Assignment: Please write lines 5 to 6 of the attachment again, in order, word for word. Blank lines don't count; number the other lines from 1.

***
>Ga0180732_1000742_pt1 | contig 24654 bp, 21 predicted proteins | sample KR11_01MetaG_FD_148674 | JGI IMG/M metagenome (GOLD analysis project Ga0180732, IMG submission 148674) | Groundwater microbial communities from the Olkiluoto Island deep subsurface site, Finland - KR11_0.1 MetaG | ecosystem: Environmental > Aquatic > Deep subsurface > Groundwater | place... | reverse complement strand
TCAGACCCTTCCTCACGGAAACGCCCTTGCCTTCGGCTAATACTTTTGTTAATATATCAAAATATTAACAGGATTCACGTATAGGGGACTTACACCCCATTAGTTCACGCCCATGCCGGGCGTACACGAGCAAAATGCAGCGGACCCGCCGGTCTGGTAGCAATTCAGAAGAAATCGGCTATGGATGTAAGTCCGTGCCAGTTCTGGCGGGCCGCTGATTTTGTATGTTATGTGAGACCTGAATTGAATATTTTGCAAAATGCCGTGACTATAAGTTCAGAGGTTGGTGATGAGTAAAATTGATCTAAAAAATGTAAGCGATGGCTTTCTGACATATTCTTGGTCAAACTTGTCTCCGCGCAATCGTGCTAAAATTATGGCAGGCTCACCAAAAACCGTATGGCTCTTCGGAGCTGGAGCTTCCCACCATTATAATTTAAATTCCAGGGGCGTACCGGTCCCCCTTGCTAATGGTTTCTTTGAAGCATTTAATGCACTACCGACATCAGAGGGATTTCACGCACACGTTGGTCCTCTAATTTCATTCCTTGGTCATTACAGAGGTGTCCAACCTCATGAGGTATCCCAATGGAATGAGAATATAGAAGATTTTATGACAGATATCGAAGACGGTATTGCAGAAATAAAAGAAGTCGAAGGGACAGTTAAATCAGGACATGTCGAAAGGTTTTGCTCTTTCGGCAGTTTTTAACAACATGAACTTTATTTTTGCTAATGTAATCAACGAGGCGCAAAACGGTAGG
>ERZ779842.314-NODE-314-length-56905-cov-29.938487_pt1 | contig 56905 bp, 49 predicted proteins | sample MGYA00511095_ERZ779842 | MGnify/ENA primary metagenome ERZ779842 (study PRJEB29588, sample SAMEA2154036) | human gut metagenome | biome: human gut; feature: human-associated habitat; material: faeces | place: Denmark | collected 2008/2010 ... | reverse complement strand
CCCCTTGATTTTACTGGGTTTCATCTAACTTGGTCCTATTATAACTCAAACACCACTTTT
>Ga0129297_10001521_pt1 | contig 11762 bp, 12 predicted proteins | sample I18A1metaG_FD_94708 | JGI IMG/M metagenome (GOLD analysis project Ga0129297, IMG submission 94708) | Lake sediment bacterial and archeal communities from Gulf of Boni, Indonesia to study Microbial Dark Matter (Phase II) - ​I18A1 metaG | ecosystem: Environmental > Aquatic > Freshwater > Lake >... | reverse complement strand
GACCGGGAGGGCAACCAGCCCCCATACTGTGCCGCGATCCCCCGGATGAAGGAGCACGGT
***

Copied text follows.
>Ga0129297_10001521_pt1 | contig 11762 bp, 12 predicted proteins | sample I18A1metaG_FD_94708 | JGI IMG/M metagenome (GOLD analysis project Ga0129297, IMG submission 94708) | Lake sediment bacterial and archeal communities from Gulf of Boni, Indonesia to study Microbial Dark Matter (Phase II) - ​I18A1 metaG | ecosystem: Environmental > Aquatic > Freshwater > Lake >... | reverse complement strand
GACCGGGAGGGCAACCAGCCCCCATACTGTGCCGCGATCCCCCGGATGAAGGAGCACGGT